An Englishwoman visits Mammoth Cave: The Travel Narrative of Lady Emmeline Stuart Wortley

In preparation for my upcoming Filson Friday presentation, I have been reading some travel narratives written by early visitors to Kentucky. The predominance of early travel accounts are written by men, so I was delighted to come across a woman’s account of her travels in antebellum Kentucky. Lady Emmeline Stuart Wortley was an English writer and poet.  She was a […]

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Quilting in The Filson’s Collections: The Political and Campaign Quilt

In the past, I have written about quilting as a means of expression for women, but I never thought that it would lead to politics. I suppose it’s because I’ve grown up in an era where women have the right to vote and where people proclaim their political leanings quite publically (I’m looking at you, Facebook). I’ve got elections on […]

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The Filson’s Campus Expansion Groundbreaking Ceremony

The Filson Historical Society held its official groundbreaking ceremony May 8, 2014 for the expansion and renovation of its Old Louisville campus.  The addition will add more than 20,000 square feet of new archival storage for The Filson’s collections, as well as improved conference, lecture, classroom and exhibit space, enabling The Filson to expand it’s mission and service to all […]

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“This Hateful War”: A Kentucky Mother and the Mexican War

Although a Whig stronghold, Kentucky proudly sent many of her sons off to fight in Mexico in 1846. In fact so many volunteers rallied to the flag that many companies were turned away by Gov. William Owsley. Yet, the war with Mexico was far from being a widely popular conflict. A young Illinois congressman named Abraham Lincoln was among those […]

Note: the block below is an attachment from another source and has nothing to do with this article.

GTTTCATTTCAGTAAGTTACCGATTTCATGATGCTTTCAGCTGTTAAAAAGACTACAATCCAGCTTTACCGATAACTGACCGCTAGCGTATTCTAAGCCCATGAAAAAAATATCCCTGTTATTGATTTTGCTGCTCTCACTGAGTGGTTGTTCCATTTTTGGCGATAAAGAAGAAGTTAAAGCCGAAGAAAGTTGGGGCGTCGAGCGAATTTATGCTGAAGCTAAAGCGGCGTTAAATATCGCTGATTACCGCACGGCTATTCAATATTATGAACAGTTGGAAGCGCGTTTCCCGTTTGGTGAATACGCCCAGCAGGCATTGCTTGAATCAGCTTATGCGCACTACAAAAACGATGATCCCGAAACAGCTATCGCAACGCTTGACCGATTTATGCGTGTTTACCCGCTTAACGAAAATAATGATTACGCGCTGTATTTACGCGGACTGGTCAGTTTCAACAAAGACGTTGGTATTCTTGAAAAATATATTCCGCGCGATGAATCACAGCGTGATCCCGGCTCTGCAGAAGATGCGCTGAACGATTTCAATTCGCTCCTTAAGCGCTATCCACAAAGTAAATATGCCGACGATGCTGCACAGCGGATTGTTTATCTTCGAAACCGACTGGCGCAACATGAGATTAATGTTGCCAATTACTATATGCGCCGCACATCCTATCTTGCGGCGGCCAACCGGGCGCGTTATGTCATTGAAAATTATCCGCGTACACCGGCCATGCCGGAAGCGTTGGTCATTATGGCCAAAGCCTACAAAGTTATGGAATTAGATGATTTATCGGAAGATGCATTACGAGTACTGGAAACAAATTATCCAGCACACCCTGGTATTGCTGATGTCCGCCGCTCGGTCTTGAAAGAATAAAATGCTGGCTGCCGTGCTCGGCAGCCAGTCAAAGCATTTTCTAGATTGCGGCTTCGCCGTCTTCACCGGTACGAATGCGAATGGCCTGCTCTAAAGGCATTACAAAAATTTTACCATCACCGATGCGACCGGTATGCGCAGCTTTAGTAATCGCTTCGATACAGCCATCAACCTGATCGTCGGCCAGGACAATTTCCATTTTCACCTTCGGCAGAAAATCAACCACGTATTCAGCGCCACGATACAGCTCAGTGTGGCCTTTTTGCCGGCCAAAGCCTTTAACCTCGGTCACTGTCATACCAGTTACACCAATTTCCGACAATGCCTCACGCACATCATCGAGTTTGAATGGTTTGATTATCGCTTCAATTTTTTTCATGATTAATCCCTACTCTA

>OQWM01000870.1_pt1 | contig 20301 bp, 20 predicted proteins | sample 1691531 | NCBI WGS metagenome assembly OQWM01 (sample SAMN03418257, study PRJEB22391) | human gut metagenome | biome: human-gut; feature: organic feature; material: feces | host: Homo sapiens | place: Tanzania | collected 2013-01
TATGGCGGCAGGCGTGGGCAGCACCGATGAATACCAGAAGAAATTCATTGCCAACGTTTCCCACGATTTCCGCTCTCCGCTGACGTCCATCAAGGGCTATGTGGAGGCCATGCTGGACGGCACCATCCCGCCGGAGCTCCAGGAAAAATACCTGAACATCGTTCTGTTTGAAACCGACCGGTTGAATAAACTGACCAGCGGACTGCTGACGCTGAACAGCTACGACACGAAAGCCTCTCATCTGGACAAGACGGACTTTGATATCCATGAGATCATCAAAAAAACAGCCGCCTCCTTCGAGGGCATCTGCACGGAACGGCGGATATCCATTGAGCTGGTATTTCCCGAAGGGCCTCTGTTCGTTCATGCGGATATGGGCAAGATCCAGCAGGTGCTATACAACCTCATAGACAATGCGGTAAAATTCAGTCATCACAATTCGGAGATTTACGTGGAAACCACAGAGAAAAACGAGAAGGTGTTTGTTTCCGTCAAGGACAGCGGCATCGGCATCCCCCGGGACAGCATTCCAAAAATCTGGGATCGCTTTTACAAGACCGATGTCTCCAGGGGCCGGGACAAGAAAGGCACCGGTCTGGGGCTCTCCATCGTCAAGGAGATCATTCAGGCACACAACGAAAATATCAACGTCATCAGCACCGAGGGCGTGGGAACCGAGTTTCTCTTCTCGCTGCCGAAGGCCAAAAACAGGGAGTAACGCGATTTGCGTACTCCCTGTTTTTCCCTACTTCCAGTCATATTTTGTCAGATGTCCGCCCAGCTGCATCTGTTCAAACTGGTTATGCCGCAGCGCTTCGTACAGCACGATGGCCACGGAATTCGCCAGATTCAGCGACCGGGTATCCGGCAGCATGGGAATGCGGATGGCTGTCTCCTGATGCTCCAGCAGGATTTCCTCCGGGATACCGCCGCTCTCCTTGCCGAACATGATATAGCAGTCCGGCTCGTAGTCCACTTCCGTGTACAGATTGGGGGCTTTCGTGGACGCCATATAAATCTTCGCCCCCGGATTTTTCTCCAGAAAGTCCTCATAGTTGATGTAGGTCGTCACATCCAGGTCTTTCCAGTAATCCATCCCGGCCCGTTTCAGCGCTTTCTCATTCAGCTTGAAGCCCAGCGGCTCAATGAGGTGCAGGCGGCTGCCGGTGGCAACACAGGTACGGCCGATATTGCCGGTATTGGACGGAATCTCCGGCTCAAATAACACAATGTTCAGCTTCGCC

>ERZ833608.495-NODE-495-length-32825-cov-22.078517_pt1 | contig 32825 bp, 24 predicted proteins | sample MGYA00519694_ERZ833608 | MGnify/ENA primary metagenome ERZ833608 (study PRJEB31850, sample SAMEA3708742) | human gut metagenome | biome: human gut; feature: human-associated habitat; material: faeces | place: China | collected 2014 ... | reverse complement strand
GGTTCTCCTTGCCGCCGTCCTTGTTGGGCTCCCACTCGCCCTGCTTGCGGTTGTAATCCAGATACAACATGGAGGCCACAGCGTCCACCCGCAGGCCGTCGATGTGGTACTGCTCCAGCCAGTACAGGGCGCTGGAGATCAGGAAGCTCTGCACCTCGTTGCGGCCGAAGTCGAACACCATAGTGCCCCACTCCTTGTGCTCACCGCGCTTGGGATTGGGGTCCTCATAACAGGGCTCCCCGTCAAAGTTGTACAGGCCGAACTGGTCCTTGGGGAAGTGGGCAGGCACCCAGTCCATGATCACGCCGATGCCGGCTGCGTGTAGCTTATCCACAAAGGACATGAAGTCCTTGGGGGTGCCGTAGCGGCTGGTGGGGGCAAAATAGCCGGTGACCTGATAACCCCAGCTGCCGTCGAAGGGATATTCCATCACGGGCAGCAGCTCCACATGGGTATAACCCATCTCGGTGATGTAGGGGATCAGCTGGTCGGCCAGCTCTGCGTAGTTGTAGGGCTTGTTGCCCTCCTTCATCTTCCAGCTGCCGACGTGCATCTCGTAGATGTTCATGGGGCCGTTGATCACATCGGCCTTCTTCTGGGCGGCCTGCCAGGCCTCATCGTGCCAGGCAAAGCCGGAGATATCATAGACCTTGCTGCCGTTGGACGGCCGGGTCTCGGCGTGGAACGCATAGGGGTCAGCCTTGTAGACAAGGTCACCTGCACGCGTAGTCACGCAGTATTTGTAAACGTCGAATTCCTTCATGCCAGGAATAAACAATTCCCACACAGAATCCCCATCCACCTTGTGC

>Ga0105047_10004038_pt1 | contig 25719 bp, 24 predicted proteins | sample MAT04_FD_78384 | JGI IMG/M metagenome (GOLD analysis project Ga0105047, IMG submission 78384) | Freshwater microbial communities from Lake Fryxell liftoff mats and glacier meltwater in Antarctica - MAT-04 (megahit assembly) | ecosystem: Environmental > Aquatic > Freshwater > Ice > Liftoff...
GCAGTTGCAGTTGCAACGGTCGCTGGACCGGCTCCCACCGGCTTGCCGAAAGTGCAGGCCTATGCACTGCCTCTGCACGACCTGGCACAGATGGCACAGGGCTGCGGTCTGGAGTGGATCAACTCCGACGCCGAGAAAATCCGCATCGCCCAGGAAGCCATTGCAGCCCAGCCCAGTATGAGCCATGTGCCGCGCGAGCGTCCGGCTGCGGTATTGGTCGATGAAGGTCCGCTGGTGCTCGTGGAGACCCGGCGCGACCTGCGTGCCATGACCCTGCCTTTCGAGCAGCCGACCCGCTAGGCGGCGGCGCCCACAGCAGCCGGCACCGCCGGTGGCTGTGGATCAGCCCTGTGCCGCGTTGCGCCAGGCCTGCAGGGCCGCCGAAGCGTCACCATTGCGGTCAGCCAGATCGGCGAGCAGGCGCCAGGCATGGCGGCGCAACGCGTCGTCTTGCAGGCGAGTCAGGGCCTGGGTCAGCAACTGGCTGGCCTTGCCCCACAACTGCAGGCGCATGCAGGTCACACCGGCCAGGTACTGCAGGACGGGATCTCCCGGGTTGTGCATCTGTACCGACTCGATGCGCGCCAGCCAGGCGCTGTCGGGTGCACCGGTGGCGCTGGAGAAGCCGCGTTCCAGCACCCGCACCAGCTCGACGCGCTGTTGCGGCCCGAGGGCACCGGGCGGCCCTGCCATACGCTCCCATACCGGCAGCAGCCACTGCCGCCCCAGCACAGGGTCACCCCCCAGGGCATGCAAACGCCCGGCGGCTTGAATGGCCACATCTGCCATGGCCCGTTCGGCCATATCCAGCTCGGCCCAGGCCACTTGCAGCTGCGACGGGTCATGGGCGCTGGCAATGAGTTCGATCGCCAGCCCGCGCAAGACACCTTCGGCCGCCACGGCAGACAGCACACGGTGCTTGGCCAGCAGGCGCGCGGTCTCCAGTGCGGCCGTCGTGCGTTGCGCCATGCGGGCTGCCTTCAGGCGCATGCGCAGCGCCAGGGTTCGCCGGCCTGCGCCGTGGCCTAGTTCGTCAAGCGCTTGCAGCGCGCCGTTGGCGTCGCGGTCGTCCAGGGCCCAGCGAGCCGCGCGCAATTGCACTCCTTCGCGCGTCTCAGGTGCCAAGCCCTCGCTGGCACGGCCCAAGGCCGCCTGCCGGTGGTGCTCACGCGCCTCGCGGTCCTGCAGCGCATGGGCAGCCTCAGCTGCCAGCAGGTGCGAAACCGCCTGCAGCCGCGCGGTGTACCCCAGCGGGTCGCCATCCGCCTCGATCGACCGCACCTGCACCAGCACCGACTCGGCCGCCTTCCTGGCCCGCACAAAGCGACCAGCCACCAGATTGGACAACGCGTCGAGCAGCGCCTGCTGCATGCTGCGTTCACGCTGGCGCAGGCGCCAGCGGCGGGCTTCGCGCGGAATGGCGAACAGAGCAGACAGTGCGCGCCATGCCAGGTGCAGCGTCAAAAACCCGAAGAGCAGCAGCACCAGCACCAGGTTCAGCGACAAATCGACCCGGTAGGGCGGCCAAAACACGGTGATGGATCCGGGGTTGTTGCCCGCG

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Bicycling in 1896: Good, Clean Fun or Dangerous Fad?

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With a nationwide surge in the popularity of bicycles for use in leisure and transportation, the city of Louisville, along with cities across the nation, has in recent years turned more attention to bicycles and bicyclists when planning our urban infrastructure. But this is not the first time the city, or the nation, has planned around bicycles. The first great […]

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Quilting in The Filson’s Collection – The Irish Chain Quilt

In my last several blog posts relating to quilts, I’ve mainly focused on our library holdings on the subject and my own adventures in quilting. However, what The Filson has in the library is only the tip of the iceberg. While I was perusing PastPerfect, I stumbled upon several listings of quilts held in our museum collection. In the coming […]

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Spring is in the Air?

The weather has been doing a particularly poor job of conforming to my expectations lately.  On a cold, blustery day like today—and with yet another dusting of snow on the ground! —I found myself in desperate need of some springtime imagery.  Fortunately, I came across just the needed morale boost in the Filson library’s Madison Cawein poetry collection.  Perhaps Cawein’s […]

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Women’s History Month – Photos of Past Filson Staff Members

I love photography, specifically film photography. There is a certain depth to film that you just can’t get with a digital photo. Perhaps it’s that with digital photos, you can take thousands of images and choose the perfect one, discarding the rest, but with film, you have to be intentional. I love the feel of photo paper, the anticipation as […]

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March is Women’s History Month, and we have women’s history at The Filson!

During summer 2011, several of my colleagues and I delivered a two-part lecture entitled “‘Her’story: Encountering Women in The Filson’s Special Collections.”  Robin Wallace, Sarah-Jane Poindexter, Lydelle Abbott, and I presented a theme-based overview of women found within our department’s collections.  While we talked about different themes and different women, I believe our audience also gleaned some over-arching messages from […]

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